HIV-positive cricket team bowls them over

“For me, cricket has always been a passion and today, after winning this match, I feel good. It is my bid [to be] accepted in society,” said Abdul Latif, the team captain.  

HIV-positive people still find it hard to live openly in Pakistan, as widespread misconceptions about AIDS and high levels of stigma and discrimination persist.  

Latif was working as a professional cook in Dubai when he found out about his HIV status in 2004 during a routine medical check-up and was deported. After returning to Pakistan he struggled to find a job because of his status, but is now a chef at a hospital for HIV-positive people.  

The First Positive Cricket Club team will be competing with other cricket teams at city and district level. Their first match in Hyderabad, in the southern province of Sindh, was against a local youth club.  

The stands were not as full as they are for some of the major matches, but the estimated 200 supporters cheered loudly for the rookie team. However, no family members came to watch, as some of the players had not disclosed their status, while others have been shunned by their relatives.  

The club was formed under the aegis of the  Pakistan Society, an NGO working for the rights of people living with the virus and injecting drug users in Sindh Province.  

“Cricket is what unifies all Pakistanis, and we wanted to get our message across in the best possible manner. The rationale behind the formation of the HIV-positive cricket team and cricket club is to give the general population an idea that being HIV positive is not a reason why some should be treated like an outcast,” the head of the Pakistan Society, Dr Saleem Azam, told IRIN/PlusNews.  

The team practiced every day after work for their first match. “We had all been playing it in our youth and continued watching it. However, after getting HIV, we started becoming withdrawn and even energy levels went down,” said Saqib Khan (not his real name).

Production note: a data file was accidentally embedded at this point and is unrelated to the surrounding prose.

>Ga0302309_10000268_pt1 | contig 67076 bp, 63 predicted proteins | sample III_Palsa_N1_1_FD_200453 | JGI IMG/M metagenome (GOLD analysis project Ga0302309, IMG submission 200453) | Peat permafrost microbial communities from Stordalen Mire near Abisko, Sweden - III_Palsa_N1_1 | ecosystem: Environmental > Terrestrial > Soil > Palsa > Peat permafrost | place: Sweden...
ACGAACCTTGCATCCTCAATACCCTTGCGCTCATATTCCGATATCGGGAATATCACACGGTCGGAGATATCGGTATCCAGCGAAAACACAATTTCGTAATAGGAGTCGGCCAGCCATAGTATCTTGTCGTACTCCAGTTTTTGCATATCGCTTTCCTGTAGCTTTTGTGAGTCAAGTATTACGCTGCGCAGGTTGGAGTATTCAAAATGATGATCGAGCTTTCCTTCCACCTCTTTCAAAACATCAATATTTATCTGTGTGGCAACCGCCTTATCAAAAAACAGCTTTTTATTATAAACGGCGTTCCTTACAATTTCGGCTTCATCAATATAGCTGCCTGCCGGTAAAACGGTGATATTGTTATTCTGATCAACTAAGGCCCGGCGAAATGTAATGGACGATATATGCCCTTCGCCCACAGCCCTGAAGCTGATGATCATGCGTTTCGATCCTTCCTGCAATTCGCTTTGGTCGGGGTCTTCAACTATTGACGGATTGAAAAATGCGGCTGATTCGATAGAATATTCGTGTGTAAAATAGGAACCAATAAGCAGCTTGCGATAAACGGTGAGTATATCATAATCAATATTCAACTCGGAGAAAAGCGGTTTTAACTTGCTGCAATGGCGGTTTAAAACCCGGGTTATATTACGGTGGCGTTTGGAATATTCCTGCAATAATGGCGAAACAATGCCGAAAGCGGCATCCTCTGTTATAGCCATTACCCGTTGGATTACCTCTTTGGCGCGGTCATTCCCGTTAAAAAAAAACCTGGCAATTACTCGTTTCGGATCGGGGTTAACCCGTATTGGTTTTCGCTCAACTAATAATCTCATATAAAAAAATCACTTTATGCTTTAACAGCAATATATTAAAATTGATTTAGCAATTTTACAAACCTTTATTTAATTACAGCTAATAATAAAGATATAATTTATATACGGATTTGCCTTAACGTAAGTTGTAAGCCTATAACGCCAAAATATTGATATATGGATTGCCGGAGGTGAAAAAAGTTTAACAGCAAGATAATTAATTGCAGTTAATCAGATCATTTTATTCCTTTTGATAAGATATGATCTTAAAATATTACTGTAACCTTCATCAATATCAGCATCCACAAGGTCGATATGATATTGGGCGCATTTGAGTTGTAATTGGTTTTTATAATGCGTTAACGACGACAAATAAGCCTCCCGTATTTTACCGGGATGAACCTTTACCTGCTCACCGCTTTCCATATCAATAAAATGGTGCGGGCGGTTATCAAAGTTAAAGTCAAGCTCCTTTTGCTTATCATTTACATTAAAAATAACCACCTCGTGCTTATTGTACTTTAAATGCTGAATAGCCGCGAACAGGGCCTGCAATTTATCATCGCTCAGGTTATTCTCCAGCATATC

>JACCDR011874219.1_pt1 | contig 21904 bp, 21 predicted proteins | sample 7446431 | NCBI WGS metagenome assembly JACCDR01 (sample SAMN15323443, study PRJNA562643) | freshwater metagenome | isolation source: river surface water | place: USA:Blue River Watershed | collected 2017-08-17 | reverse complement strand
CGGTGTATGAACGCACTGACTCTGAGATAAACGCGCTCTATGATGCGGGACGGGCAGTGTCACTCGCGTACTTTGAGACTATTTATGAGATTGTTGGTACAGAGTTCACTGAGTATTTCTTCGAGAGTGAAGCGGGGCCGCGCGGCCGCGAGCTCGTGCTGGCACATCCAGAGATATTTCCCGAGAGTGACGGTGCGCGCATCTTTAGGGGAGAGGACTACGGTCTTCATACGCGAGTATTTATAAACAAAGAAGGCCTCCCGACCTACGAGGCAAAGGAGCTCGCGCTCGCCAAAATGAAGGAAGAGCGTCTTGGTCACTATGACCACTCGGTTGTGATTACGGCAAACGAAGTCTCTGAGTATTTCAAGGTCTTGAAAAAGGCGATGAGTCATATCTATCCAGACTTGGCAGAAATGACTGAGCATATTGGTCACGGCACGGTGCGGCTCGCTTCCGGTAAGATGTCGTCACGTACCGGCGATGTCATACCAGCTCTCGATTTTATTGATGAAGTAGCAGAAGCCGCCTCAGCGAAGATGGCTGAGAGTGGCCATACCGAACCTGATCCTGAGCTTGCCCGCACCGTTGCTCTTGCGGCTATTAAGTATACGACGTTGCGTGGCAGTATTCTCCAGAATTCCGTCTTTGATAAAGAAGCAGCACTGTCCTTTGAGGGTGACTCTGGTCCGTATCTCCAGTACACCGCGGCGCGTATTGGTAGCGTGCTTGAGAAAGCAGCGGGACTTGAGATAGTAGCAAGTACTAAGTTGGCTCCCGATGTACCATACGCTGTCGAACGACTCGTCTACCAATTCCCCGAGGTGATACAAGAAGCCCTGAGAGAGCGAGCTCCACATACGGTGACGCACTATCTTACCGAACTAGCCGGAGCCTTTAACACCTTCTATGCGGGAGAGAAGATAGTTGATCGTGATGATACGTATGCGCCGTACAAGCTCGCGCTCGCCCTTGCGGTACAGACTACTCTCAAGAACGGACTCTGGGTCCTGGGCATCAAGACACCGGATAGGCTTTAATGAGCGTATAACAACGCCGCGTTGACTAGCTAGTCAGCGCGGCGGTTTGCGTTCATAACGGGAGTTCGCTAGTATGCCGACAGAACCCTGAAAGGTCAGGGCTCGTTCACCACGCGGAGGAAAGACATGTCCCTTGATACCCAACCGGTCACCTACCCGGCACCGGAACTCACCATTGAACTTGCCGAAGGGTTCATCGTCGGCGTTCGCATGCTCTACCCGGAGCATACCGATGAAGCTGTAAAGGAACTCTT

“Yet whenever a cricket match was on, we felt like watching it and would even ask our employer if we could stay at the office and watch it together. For us, it’s about being together and playing together.”  

After a nail-biting innings, the team won handsomely, leaving their opponents and the fans amazed that HIV-positive players could be so active – one of the team members was asked whether antiretroviral medication was also a form of performance-enhancing drugs.  

“We are thankful that the authorities were so cooperative with us, and provided us with the space that was needed for the match without any discriminatory attitude. Rather, their attitude was positive and encouraging,” said Azhar Hussain Magsi, a manager at the Pakistan Society.  

“More matches are scheduled to take place all over Pakistan in the coming weeks … We are also having talks with other NGOs in India, and look forward to having an international HIV-positive cricket match.”  
This feature is used with permission from IRIN/PlusNews  –


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